I know it's way easier to sit on the sidelines and criticize than getting your hands dirty and actually changing things. i like to think change starts with changing our perceptions, vocabulary and education, but again I know that is idealistic. It doesn't stop the immediate issue. I like this topic and I will think very hard about what we can do. I hope others have ideas!

Oh, and to clarify, I don't also I don't condone illegally selling drugs. The point is in my world the dealers would decrease and become less of a problem because of a decrease in demand. So, no I wouldn't necessarily decriminalize selling, but some desperate drug addicts do end up selling in order to buy, and I would rather they got treatment and stop selling than to jail.

I'm no expert, I really just wanted to share my thoughts because no one I talk to is very interested in the subject. So I guess I just got excited to "talk" to someone but don't have any concrete answers.
Best!


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PostPosted: Fri Apr 14, 2017 8:05 pm 
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As usual, Dr. Junig's thoughts are very much on track. This is all so complicated. I agree that the war on drugs has been very much a failure. That said, many people do not get and stay sober until forced. Those with the most to lose tend to do the best. I've been doing a little public speaking with a physician who went through the same program for medical professionals that dr. j did. The stats for success on that program are amazing. Near 80% of those who enter are successful at the 5 year mark. What are they doing different? Not a darn thing! That program works because the docs have so much to lose. Now it may also be due to the personality involved. Docs tend to be well educated, high IQ, driven individuals. That could be a part of it but as Dr. J points out, they have so much to lose and don't want to lose it! Things get very serious very fast when facing the loss of a medical license that it took between 8 and 13 years to get! Losing the salary that comes with it also factors in.

The same happens with drug courts or even just charges. A friend could not get sober until she was arrested breaking into a neighbors house in search of oxy she knew was in there. She's coming up on one year using 12-step since she now has a felony conviction that goes away if she makes three years. Even for me, being drug tested and facing charges was a huge motivator. If we take that away, how many more will relapse? I'm past all of that now but the sober behaviors are instilled in me and together with bup, Kees me sober.

Then we have all of the actions states have been taking. All but one state now has a prescription database. The amount it of CII opiates prescribed last year went down by 10%. The USA will allow less CII to be manufactured this year. Narcan is carried by nearly every police department and fire department in addition to ambulances who have long had it. It's available without prescription now in many states. The cap on bup patients has been nearly tripled. In the state Dr. J and I are both from, there were more new docs who got the Data2000 waiver in 2016 than did in the last three years combined.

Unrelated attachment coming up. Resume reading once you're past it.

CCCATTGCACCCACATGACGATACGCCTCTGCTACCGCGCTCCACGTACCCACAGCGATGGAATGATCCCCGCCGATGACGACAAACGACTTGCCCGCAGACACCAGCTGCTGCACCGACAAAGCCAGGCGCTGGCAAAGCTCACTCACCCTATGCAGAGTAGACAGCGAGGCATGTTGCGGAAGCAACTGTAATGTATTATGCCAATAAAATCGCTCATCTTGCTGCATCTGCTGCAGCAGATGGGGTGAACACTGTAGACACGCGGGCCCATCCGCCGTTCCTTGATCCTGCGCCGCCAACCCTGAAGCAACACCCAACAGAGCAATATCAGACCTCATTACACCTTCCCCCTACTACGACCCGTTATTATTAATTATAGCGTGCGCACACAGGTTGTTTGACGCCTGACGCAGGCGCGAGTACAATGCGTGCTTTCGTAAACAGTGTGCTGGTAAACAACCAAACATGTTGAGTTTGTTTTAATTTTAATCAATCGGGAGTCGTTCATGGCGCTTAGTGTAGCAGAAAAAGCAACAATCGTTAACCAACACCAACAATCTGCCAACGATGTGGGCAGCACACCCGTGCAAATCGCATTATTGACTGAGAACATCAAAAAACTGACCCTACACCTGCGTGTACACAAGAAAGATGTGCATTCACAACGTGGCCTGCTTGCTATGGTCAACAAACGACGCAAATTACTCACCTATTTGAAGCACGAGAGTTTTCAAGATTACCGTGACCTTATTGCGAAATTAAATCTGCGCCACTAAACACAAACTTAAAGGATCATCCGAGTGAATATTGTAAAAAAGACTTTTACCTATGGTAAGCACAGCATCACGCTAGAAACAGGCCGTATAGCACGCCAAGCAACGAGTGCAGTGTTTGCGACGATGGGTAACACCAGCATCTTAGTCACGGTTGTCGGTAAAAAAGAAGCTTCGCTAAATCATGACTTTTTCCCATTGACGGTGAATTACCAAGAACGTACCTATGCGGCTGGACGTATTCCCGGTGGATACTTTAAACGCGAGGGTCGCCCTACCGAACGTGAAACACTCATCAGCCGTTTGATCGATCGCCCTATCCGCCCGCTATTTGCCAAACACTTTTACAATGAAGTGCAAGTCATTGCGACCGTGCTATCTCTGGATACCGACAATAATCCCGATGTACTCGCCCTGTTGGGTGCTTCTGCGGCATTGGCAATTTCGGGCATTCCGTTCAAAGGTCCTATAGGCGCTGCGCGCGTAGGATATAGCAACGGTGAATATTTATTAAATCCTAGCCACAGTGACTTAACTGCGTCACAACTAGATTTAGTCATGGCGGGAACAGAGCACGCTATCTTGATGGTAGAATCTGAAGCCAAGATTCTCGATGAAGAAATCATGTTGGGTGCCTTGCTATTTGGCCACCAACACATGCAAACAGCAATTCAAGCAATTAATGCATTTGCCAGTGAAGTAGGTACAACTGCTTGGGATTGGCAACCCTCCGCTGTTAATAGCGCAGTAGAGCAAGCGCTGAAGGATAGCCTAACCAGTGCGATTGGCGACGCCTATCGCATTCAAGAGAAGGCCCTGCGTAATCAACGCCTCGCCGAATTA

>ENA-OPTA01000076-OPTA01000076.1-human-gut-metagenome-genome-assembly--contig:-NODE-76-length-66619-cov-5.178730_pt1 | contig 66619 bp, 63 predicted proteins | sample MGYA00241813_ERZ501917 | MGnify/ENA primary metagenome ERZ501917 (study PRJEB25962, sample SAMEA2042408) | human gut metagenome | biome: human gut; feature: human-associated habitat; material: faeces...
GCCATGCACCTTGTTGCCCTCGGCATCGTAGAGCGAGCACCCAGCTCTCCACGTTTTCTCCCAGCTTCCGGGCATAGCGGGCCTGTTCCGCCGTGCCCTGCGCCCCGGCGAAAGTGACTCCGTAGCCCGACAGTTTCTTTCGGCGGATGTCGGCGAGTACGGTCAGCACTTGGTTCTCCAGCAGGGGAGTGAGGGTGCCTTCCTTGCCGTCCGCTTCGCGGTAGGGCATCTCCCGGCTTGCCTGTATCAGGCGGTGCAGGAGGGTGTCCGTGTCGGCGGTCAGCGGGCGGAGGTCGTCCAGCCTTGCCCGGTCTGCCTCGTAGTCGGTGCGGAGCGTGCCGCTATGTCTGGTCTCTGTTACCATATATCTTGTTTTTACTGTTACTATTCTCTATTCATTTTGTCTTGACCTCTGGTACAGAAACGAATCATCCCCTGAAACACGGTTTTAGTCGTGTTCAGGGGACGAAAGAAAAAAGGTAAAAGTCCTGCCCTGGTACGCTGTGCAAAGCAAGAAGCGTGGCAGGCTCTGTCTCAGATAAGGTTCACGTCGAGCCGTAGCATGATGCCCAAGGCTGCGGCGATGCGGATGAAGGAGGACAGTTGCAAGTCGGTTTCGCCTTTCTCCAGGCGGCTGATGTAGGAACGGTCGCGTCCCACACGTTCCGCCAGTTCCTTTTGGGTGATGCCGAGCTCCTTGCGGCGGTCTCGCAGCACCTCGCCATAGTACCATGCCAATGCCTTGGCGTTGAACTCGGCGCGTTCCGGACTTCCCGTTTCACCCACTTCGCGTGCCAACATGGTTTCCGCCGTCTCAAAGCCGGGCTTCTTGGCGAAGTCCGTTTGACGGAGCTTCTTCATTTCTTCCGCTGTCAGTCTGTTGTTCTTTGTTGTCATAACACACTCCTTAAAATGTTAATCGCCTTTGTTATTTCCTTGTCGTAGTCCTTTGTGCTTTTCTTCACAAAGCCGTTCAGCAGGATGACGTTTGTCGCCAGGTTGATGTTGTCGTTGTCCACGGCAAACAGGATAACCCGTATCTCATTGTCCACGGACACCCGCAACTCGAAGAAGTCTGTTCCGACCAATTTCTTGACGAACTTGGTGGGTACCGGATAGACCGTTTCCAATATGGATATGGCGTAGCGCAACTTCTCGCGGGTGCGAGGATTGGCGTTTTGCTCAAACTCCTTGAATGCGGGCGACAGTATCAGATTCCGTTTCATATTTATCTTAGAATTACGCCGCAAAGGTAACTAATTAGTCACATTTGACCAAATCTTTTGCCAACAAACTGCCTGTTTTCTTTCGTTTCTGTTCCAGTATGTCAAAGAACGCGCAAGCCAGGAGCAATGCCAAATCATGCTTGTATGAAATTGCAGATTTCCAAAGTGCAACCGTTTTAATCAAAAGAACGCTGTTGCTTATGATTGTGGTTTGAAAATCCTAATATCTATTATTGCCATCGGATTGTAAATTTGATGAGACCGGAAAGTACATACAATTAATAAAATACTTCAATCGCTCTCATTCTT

So look at all that has been done in the past five years! And the result? Well, the result is more people have died of an opiate overdose than ever before. Three people died during the time it took me to type this post! Over 90 people now die each day! What in the hell is the answer? It appears we still don't have an answer. The war on drugs has been a huge failure and if asked to start it today, I'd say no way. Thing is,if asked should we have no drug laws I'd say no way to that too! I don't have the answer. Obviously no one does. Clearly incarcerating users is wrong. Dealers is another story. And then what about someone who shares their H with a buddy in deep withdrawals and that buddy dies? What then?

It's almost like the question with our boarders - it's two-fold. We have to first deal with all of the current addicts (or illegals) then we have to stop new people from becoming addicted (or crossing the boarder) Sadly we can't build a wall high enough to stop either.


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PostPosted: Fri Apr 14, 2017 8:39 pm 
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Quote:
So if not the 'war' on drugs, what is the solution to the heroin problem? If there IS an answer, let's put it here! What would YOU do to reduce or fix the heroin crisis? Anyone?


How about a thought experiment? Let's imagine a world in which heroin were regulated, uniform as to dosages, free from contaminants, cheap, and legal.

When we talk about the heroin problem I don't think we'r chiefly talking about addiction per se. Or we shouldn't be in my opinion. So where's the harm we all attribute to chronic usage. Let's list them. Addicts are thrown in jail because they're forced to steal. Or deal. Addicts die of overdoses all the time. Why? Often because they never know what they're getting. Because heroin is not pure, Because it's cut with fentanyl, or half a dozen other nasty unpredictable contaminants. At the very least, overdose deaths could be cut signifantly.

I can attest from my person experience as an addict for a twelve year span, that I was perfectly capable of working, never got sick from my drug, never had to steal. Never got thrown in jail. Why? Because I was buying it legally or at least "semi-legally" and because I had the means to pay for it.